Mamoru Hosoda and God’s Unconventional Family

Though none shows it perfectly, family is an institution that carries the message of grace, which is I love you anyway.
kyuta bowing

Never turn your back on family, even when they hurt you.

Sakae’s final words in Summer Wars reminds the Jinnouchi clan of the importance of family. It’s a significant message, both in how most of us can connect to that idea and its complexity. The quote above, and the longer message it accompanies, instructs her clan to show grace, which is the primary instrument of family. Think about it: the bonds of family are strong enough to carry us through the intimacy that family entails, and all the hurt, scars, and pains that come with it. Though none shows it perfectly, family is an institution that carries the message of grace, which is I love you anyway.

Mamoru Hosoda, the creator of Summer Wars, emphasizes family in a number of his films. The sept at the center of Summer Wars is large and complex, and of the families at the center of his films, it’s the most traditional. But even here, there are hints that Hosoda is telling us that family is something more than blood by placing a non-Jinnouchi at the heart of the story and using him to show the family how they should act.

This idea is clearer in Hosoda’s other films. In Wolf Children, a single-family household takes center stage, and though the outcome of this film is very different from its predecessor, the same ideas that help encapsulate grace – understanding, love, sacrifice – inform the way Hana’s family operates. There’s even “family” in Hosoda’s earliest film, Digimon: The Movie, where the bond between digidestined and digimon becomes something mystical and powerful and as deep as in any typical family.

Mamoru’s 2015 film, The Boy and the Beast, maybe presses the question of what family means most emphatically. When the titular boy, Kyuta, decides to return to the real world to find Ichirohiko, he is stopped by Tatara and Hyakushuubou, a pair who have been around him since we was young. They don’t want to see the young man leave and possibly die, but Kyuta’s response is telling:

I’m not leaving because I want revenge. Ichirohiko and I are the same. I could easily have been the one swallowed by darkness today, but in the end I wasn’t because of the people I was lucky enough to have been raised by, including you. Both of you.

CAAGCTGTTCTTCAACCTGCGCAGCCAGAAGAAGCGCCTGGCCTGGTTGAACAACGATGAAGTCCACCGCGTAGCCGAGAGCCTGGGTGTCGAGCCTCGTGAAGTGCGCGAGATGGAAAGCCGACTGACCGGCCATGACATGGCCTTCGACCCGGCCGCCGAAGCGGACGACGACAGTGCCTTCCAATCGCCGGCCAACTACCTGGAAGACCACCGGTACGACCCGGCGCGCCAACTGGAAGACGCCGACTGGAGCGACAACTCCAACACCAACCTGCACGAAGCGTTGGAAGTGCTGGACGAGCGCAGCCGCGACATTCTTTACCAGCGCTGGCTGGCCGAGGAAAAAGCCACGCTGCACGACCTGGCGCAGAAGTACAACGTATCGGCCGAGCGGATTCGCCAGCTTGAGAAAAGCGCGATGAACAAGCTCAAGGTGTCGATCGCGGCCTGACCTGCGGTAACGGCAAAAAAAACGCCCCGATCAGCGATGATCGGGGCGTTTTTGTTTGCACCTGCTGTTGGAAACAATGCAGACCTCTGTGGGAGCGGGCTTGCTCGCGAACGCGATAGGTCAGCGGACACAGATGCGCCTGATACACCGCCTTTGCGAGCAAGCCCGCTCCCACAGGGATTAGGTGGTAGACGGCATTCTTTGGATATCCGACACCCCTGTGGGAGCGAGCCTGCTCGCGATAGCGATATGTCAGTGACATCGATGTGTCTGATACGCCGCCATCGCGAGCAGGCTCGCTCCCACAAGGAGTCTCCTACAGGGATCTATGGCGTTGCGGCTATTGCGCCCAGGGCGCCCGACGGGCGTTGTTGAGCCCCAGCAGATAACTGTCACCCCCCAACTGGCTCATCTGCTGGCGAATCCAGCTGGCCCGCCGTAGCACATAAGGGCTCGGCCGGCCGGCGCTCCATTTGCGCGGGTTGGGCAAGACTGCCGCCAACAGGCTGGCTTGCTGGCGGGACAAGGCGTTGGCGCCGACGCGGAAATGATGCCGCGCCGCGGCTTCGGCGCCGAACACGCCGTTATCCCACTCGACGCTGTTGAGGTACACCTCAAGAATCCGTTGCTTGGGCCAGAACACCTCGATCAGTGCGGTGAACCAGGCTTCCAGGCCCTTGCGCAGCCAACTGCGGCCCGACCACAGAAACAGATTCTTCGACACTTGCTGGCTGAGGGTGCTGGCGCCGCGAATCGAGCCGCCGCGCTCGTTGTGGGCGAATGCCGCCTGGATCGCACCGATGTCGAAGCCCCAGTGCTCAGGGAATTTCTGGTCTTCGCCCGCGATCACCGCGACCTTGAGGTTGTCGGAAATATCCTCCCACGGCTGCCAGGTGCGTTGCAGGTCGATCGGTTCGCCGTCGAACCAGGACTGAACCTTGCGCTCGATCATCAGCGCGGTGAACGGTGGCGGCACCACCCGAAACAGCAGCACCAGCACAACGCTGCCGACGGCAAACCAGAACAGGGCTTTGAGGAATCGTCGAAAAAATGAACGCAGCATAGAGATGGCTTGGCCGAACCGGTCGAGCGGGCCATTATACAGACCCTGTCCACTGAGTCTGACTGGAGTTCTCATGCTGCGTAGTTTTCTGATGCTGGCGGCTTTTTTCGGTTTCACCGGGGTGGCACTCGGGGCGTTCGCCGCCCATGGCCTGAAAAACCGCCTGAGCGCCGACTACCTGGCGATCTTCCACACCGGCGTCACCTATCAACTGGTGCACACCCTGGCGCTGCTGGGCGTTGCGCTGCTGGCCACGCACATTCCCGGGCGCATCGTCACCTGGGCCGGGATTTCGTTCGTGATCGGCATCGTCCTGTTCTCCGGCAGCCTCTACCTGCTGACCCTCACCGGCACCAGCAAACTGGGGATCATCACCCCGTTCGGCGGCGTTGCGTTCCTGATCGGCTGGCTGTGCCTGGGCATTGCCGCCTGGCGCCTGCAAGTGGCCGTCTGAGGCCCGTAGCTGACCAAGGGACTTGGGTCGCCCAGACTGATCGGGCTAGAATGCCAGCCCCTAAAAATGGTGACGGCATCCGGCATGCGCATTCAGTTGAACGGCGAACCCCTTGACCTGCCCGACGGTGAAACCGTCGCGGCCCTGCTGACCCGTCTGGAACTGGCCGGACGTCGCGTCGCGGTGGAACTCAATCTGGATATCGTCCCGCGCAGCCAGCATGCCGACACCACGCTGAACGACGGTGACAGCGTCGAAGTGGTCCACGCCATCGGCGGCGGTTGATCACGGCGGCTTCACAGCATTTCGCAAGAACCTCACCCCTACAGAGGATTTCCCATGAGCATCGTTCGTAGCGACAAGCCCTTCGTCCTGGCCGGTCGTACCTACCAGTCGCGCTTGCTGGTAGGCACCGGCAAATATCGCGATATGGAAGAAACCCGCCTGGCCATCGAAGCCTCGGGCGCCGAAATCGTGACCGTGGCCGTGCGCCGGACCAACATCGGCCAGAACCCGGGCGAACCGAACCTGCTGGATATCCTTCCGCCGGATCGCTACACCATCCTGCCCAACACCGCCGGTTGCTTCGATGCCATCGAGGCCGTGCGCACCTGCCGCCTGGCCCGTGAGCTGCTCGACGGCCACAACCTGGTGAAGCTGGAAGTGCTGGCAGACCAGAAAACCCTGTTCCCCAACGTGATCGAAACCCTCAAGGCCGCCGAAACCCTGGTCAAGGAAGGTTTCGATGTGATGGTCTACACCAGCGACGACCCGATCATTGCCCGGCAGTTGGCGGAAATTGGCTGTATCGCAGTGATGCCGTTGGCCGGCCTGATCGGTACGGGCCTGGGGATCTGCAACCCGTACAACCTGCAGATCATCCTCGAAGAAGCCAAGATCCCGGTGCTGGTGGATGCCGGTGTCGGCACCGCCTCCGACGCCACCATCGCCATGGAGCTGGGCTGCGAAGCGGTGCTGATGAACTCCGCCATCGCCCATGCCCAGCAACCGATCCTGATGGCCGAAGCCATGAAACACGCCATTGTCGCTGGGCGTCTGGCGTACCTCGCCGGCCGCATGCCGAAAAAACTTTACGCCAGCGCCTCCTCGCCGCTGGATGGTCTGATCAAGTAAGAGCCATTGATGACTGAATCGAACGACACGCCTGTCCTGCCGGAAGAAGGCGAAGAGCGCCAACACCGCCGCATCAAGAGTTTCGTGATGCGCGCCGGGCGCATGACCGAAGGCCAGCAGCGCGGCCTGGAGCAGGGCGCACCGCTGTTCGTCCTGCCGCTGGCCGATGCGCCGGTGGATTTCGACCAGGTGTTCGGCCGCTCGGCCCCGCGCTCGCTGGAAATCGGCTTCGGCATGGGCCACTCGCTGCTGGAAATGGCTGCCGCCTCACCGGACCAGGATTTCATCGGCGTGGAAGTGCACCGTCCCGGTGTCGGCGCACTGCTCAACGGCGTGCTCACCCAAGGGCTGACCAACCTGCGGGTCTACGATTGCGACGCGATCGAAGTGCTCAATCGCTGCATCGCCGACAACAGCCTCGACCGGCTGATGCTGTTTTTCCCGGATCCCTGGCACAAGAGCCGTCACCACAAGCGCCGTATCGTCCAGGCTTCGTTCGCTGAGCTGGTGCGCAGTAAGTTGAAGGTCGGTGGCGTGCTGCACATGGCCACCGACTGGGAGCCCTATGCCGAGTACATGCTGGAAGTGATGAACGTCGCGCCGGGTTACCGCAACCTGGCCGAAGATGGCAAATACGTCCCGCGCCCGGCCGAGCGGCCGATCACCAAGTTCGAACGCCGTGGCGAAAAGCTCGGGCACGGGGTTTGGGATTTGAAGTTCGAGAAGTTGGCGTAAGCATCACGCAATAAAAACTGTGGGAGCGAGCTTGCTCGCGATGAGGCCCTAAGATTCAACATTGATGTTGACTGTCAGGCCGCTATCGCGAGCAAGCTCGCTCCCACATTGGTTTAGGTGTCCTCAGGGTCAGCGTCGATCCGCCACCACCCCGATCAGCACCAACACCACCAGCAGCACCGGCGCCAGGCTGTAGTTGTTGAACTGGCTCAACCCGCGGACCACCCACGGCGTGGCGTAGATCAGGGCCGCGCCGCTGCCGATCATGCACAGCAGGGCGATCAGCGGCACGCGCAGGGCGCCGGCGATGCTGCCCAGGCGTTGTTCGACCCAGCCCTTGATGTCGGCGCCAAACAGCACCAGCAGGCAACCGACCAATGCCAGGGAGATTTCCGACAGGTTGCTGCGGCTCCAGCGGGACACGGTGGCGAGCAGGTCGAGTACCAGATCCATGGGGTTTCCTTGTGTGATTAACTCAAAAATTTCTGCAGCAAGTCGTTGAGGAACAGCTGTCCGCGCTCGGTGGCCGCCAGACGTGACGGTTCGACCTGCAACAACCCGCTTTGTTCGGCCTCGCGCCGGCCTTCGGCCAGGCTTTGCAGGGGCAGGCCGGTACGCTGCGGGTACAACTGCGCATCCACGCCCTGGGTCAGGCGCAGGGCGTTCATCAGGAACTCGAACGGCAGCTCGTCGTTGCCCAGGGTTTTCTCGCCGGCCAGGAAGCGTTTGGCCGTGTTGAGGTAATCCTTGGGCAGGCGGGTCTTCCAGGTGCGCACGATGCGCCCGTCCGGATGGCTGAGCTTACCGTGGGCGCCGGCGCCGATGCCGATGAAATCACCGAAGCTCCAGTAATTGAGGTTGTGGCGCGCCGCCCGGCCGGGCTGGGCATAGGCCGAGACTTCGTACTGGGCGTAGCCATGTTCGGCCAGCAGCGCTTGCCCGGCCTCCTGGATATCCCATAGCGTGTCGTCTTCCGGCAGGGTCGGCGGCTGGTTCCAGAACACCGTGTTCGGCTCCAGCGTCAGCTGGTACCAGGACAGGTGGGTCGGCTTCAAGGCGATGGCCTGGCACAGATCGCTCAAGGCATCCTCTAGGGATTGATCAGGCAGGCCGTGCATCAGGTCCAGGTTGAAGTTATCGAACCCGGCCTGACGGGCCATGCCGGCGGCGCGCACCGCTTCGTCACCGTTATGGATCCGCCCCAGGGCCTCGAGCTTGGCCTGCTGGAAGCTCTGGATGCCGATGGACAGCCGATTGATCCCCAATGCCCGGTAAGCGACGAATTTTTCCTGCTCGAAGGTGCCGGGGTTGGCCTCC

Kyuta’s family

Once again, Hosoda shows us what family is. It is not blood bonds. It is not simply a group living in the same residence. It can be a human boy trained by magical beasts. It can be a mom struggling alone to raise children who are half-wolf. It can be kids connected to digital monsters. Whatever the connection is, conventional or otherwise, it has to do with love, grace, and sacrifice.

Like a porcelain plate that’s been chipped and cracked, grace is the glue that flows through it and strengthens it, bonding the pieces together and making it stronger. Some plates are dropped on the floor over and over until they are broken into many pieces, but careful gluing can still keep the plate as one – it might just take more care and time to repair.

The heart of family

While a picture perfect family is a wonderful thing, there’s also something amazing about one that’s not, maybe most of all because those of us who have experienced God’s grace know that we’re part of a most unconventional family. We are not naturally children of God, having broken our family plate ourselves. But God’s grace flows over us, showing us his love, and we are the orphans, like Kyuta, brought into his loving family.

Hosoda’s families, like God’s, and perhaps like yours, are unconventional. But when grace binds the broken pieces, that only serves to make the them all the more beautiful.

Otaku. Dad. Occasionally Korean. Enjoys Star Wars, Game of Thrones, and Meg Ryan movies. Self-anointed sushi chef. Ghibli. Oregairuuuuu. Forever stuck in the 90’s. Thinks the 80’s was better than it was. Jesus is King.

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